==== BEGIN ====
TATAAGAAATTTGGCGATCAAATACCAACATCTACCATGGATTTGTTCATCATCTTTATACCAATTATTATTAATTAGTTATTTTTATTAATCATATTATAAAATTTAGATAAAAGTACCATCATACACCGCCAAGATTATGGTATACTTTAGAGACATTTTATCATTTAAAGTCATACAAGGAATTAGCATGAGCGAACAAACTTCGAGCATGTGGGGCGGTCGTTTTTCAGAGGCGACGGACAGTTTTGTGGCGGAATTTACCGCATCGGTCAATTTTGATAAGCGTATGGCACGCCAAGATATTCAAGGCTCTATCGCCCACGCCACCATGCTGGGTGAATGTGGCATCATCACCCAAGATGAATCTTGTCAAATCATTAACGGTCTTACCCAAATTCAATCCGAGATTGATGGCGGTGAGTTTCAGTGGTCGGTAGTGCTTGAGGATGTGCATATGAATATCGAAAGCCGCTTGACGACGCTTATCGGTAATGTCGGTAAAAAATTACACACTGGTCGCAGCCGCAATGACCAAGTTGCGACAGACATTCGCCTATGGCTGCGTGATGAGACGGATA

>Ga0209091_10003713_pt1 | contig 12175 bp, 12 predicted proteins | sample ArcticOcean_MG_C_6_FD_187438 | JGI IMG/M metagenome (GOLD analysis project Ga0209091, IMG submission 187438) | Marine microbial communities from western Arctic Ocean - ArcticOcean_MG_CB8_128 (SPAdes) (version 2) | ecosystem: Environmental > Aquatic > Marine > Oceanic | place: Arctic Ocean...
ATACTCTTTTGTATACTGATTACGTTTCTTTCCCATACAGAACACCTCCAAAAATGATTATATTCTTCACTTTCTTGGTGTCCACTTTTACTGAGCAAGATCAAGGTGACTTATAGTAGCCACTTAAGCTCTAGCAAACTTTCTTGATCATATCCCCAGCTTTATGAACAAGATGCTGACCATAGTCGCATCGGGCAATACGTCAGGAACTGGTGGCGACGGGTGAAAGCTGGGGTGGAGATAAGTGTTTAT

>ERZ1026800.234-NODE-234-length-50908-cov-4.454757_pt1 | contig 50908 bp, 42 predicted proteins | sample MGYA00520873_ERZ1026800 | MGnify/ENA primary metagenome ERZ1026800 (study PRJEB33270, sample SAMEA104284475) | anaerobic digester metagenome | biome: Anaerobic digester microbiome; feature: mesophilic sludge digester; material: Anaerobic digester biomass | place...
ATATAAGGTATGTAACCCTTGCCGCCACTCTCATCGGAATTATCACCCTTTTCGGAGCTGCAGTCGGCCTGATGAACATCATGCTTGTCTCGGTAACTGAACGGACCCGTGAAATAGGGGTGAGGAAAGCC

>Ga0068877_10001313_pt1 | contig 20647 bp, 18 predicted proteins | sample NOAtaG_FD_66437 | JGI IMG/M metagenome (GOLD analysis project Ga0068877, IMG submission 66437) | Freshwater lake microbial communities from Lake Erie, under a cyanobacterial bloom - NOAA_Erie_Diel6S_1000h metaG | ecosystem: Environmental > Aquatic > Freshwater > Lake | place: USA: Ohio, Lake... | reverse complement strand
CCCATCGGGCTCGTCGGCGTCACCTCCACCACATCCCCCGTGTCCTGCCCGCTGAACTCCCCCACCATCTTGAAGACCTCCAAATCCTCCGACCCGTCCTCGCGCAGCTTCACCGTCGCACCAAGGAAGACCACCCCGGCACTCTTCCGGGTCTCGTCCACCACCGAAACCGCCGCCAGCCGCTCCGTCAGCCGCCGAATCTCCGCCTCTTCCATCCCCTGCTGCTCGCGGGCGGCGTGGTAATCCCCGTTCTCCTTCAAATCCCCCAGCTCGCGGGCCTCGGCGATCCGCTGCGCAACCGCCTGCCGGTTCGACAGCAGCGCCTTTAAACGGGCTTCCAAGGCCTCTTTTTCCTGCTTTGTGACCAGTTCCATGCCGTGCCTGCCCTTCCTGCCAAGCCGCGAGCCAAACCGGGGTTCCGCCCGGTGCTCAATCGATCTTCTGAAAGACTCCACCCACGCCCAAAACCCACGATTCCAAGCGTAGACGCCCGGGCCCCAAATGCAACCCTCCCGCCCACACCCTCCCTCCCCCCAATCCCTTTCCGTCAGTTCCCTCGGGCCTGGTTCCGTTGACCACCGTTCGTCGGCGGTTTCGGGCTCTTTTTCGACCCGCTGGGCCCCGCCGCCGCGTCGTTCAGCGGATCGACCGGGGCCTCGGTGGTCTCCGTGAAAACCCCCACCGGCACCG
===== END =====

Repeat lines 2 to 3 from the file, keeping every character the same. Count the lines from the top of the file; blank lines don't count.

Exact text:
>Ga0209091_10003713_pt1 | contig 12175 bp, 12 predicted proteins | sample ArcticOcean_MG_C_6_FD_187438 | JGI IMG/M metagenome (GOLD analysis project Ga0209091, IMG submission 187438) | Marine microbial communities from western Arctic Ocean - ArcticOcean_MG_CB8_128 (SPAdes) (version 2) | ecosystem: Environmental > Aquatic > Marine > Oceanic | place: Arctic Ocean...
ATACTCTTTTGTATACTGATTACGTTTCTTTCCCATACAGAACACCTCCAAAAATGATTATATTCTTCACTTTCTTGGTGTCCACTTTTACTGAGCAAGATCAAGGTGACTTATAGTAGCCACTTAAGCTCTAGCAAACTTTCTTGATCATATCCCCAGCTTTATGAACAAGATGCTGACCATAGTCGCATCGGGCAATACGTCAGGAACTGGTGGCGACGGGTGAAAGCTGGGGTGGAGATAAGTGTTTAT